Professor Richard Mills shares his thoughts on the importance of Walk In My Shoes

The John and Lorna Wing Foundation was established by Dr Lorna Wing in her lifetime to support research that would make a difference to the lives of autistic people, and which involved autistic people in that research.



As a Trustee of the Foundation I became aware of the work of the Donaldson Trust in a topic of great interest to us, namely that of the difficulties experienced by autistic children in school. This tied in nicely with another of our projects concerning social exclusion by PhD student Ruth Moyse at the University of Reading, who was researching the needs of autistic girls and unauthorized absence from school. There was therefore a great synergy between the projects, and it was good that Ruth was able to lend her support to both.

The term ‘school refusal’ is widely used to describe the unauthorized absence from school children and young people. Since the 1930’s attempts have been made to distinguish school refusal from other forms of truancy, but this remains a little understood topic.

In the UK there is concern that ‘school refusal’ disguises underlying issues related to child mental health, but parents are often prosecuted for failure to send such children to school rather than being offered support.

Typically, the views of the children themselves have been ignored, second guessed or superimposed by adults. This is increasingly recognised in the case of neurodivergent or autistic children, many of whom are girls where their non-attendance at school is not ‘school refusal’ at all but a coping mechanism to protect their mental health. To make sense of and give them some control over a chaotic, hostile and often terrifying experience.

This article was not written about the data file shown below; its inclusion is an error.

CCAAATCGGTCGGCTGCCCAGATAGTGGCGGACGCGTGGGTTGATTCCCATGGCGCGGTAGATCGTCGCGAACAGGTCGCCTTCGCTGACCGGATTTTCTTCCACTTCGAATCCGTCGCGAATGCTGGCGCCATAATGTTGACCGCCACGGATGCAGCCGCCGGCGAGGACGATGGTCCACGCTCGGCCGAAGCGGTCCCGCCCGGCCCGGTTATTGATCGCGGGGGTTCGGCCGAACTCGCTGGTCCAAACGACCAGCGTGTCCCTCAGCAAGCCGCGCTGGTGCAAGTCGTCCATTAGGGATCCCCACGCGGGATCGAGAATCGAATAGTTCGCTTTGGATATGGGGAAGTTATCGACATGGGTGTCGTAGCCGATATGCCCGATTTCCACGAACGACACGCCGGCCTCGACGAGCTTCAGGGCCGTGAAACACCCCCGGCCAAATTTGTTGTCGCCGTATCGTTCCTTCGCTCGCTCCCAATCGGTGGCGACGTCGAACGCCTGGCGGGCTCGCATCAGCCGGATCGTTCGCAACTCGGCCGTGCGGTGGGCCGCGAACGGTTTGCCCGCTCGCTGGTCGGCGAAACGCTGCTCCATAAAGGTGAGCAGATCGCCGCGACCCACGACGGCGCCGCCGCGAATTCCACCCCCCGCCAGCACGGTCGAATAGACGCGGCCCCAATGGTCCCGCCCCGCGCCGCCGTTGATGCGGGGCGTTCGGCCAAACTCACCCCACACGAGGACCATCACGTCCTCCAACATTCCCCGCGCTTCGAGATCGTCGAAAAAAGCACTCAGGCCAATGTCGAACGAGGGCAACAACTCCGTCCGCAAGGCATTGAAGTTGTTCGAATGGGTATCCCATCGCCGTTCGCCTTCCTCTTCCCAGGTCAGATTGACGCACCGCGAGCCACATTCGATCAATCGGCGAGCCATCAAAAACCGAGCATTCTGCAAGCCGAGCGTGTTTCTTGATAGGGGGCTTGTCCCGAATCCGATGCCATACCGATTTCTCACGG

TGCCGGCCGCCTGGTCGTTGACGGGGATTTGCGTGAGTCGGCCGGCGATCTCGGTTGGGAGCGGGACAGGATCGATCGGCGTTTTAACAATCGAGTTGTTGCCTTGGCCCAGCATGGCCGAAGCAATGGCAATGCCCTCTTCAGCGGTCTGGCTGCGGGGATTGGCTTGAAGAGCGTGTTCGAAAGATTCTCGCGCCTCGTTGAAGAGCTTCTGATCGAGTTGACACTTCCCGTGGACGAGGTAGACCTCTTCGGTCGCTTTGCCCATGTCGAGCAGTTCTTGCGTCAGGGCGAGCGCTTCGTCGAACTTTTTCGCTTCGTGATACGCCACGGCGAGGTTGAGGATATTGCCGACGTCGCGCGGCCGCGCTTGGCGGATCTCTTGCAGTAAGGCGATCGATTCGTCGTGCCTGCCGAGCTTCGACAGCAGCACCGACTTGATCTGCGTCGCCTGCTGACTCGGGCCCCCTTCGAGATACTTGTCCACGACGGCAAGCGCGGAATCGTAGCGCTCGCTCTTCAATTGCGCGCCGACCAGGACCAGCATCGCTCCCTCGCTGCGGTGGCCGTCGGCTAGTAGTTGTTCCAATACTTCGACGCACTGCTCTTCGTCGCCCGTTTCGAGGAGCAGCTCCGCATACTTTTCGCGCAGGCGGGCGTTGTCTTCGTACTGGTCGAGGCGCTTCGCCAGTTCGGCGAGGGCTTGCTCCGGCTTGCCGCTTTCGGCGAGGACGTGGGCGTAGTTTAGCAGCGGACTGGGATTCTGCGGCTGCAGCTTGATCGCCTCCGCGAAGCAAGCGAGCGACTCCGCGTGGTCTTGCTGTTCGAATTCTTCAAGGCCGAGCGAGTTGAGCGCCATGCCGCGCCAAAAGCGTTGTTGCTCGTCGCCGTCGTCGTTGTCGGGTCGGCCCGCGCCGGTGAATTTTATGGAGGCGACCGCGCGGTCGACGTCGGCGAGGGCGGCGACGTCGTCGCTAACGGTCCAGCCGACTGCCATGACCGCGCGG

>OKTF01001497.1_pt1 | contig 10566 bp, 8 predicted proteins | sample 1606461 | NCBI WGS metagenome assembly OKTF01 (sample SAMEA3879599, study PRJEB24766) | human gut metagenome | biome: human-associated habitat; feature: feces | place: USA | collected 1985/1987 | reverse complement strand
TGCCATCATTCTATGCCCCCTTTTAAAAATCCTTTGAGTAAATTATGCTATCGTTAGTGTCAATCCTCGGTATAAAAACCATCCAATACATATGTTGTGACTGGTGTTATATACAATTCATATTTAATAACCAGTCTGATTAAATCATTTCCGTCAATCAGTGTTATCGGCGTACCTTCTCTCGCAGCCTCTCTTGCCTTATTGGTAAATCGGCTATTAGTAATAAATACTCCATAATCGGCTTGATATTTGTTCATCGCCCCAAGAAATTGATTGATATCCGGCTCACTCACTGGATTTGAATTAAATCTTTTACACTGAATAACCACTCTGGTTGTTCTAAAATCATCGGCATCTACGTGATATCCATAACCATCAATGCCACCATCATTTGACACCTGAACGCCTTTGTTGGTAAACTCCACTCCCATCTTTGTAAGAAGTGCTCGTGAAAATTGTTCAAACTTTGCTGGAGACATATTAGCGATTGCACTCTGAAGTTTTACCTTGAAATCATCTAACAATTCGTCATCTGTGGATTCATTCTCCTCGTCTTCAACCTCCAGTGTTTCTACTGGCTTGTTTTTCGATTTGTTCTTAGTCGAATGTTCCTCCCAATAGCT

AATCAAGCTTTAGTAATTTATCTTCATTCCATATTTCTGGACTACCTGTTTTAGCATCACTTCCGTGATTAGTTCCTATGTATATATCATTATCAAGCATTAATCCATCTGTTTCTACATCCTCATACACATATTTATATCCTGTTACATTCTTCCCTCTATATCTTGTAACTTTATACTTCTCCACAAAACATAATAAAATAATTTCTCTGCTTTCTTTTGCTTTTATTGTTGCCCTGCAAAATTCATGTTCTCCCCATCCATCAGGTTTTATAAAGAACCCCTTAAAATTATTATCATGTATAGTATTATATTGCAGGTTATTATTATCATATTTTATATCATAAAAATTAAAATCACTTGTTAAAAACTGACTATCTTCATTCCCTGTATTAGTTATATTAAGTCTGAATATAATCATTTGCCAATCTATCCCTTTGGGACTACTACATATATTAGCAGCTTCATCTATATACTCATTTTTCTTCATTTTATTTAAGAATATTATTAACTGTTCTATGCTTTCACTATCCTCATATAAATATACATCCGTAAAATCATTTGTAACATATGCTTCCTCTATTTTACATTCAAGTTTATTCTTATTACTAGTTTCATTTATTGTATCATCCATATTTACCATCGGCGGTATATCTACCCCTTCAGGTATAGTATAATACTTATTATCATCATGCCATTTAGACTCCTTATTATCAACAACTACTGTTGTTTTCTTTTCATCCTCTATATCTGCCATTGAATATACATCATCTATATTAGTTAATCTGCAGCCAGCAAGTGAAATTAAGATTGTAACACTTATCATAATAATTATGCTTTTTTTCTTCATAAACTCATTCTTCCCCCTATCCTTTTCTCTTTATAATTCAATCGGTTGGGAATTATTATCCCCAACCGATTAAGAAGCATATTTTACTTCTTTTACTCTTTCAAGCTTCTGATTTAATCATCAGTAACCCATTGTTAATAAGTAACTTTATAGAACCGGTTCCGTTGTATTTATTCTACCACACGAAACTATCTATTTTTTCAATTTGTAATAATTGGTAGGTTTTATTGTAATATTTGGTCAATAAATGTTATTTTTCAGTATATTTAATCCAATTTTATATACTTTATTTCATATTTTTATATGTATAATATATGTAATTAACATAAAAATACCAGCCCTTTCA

In fact, many of these children are desperately keen to attend school but it must be the right school – so we need to better understand the child’s experience and what such a school might look like.

This short film, Walk In My Shoes, is the result of listening to the voice of the young person.

The team behind it is to be congratulated for managing to capture the essence of the autistic experience of school and making this accessible to a wide audience of professionals, parents and children themselves.

The title Walk In My Shoes is perfect. In co-sponsoring this excellent film with the Donaldson Trust, the trustees of the John and Lorna Wing Foundation believe that translating lived experience and making this widely accessible is one of the most effective ways of developing understanding and empathy.

We have confidence that this beautifully crafted and moving film, based on this powerful and compelling narrative of the autistic voice has a vital role to play in how we prevent and deal positively with this growing national and international phenomenon.


Prof. Richard Mills


The John and Lorna Wing Foundation